A federal judge has dismissed the final piece of the state's 2005 lawsuit challenging the cost of the No Child Left Behind Act.
U.S. District Judge Mark R. Kravitz rejected the state's contention that U.S. Education Secretary Margaret Spellings violated administrative procedures and acted arbitrarily in denying Connecticut's proposals to amend the testing program for children with disabilities and those who speak little or no English.
Kravitz noted that his ruling, released Monday, did not address the wisdom of the states' testing proposals or of Spellings' decision to deny them, but whether Spellings acted legally in denying them.
Kravitz also said the state had failed to show that the cost of carrying out the testing program without the changes Spellings rejected violated the act's provision prohibiting unfunded mandates.
Connecticut Attorney General Richard Blumenthal said he will appeal the ruling and hopes the appeals court will address the "core merits" of the case.
"The federal government has grossly underfunded Connecticut's costs under the Act, and has mindlessly refused to grant Connecticut waivers or plan amendments to allow it to continue fair testing methods for special-education students and new non-English-speaking students," Blumenthal said in a written statement.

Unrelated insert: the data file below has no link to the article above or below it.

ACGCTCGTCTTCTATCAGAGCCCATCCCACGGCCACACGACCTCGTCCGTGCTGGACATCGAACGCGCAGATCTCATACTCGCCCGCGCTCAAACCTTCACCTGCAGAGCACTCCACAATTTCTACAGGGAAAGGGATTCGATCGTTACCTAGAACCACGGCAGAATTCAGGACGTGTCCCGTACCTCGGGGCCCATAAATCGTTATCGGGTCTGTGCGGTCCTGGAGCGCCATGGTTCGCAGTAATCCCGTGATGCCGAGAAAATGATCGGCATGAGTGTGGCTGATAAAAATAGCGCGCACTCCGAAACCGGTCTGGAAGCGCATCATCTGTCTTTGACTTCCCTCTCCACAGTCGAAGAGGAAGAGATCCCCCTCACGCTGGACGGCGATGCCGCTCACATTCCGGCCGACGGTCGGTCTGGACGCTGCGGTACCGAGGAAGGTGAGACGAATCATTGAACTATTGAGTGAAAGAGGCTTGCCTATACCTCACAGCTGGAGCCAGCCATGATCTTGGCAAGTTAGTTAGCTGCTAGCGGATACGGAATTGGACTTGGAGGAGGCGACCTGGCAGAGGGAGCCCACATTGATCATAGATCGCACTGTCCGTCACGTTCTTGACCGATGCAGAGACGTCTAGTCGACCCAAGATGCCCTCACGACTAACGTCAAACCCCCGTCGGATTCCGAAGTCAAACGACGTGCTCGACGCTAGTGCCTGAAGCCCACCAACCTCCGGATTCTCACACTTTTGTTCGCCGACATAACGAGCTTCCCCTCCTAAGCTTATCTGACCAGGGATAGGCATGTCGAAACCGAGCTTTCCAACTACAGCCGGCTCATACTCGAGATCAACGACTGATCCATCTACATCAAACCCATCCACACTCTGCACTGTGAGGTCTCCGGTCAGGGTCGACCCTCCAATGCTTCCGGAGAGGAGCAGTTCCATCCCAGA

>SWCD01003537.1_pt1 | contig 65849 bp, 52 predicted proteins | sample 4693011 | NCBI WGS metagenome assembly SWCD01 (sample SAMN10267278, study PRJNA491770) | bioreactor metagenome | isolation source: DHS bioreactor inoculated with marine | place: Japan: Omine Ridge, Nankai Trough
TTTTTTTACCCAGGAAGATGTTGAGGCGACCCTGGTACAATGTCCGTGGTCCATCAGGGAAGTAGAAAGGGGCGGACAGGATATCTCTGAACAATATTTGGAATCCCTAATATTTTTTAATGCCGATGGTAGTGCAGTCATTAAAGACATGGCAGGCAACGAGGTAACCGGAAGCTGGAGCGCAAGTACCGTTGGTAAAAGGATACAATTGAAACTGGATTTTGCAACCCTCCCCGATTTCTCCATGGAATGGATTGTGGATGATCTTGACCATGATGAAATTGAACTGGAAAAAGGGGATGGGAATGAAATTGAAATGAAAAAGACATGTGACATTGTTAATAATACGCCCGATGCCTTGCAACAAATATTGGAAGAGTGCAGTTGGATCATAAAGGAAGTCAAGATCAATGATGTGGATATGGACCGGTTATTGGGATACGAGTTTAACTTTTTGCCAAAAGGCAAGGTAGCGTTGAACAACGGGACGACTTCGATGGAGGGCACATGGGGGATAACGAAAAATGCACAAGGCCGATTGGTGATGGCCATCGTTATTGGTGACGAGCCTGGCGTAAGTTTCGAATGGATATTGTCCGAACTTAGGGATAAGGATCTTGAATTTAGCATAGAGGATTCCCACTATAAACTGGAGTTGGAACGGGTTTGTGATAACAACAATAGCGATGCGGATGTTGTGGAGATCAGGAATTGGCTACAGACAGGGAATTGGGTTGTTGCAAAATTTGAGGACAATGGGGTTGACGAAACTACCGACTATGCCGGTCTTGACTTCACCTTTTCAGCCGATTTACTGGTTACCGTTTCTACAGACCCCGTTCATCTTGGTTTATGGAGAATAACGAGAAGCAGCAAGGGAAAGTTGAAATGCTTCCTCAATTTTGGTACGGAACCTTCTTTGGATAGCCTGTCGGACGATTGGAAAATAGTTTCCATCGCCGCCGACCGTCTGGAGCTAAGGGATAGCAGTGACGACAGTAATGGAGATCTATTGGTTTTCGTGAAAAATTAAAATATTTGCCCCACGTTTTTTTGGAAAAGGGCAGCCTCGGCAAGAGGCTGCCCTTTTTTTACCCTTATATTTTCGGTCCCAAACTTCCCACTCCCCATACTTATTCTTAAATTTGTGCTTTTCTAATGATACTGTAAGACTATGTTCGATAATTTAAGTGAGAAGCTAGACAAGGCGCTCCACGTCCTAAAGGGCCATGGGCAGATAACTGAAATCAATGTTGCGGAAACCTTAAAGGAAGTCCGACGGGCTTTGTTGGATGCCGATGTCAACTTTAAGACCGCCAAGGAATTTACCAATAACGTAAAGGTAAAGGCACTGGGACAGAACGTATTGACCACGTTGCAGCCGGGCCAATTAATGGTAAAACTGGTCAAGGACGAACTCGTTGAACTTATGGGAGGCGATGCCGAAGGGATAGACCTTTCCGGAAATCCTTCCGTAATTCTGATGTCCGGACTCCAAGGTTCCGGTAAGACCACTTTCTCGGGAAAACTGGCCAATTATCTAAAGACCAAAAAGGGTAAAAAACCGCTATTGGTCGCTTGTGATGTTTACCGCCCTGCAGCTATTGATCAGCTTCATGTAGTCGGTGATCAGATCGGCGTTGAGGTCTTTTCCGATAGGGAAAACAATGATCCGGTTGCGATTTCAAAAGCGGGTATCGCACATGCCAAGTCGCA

Kravitz previously dismissed the other three counts of the lawsuit, largely on technical grounds. He ruled in 2006 that the court's jurisdiction did not cover Spellings' denial of the state's request to waive a requirement to test all students in grades 3 through 8.
Samara Yudof, press secretary for the U.S. Department of Education, praised the ruling.
"Secretary Spellings is delighted with the judge's decision and emphasized that today's decision is a resounding victory for children and their families who seek to make a brighter future for themselves through education," Yudof said in a written statement. "No Child Left Behind provides parents and educators with the tools they need to measure their children's progress and to ensure their access to the American dream."
State Department of Education spokesman Tom Murphy said the law has brought the state benefits, such as better tracking of the performance of all students, but also costs.
"Needless to say, school districts remind us every day of the need for additional funding," he said.
Reprinted with permission of the Hartford Courant.
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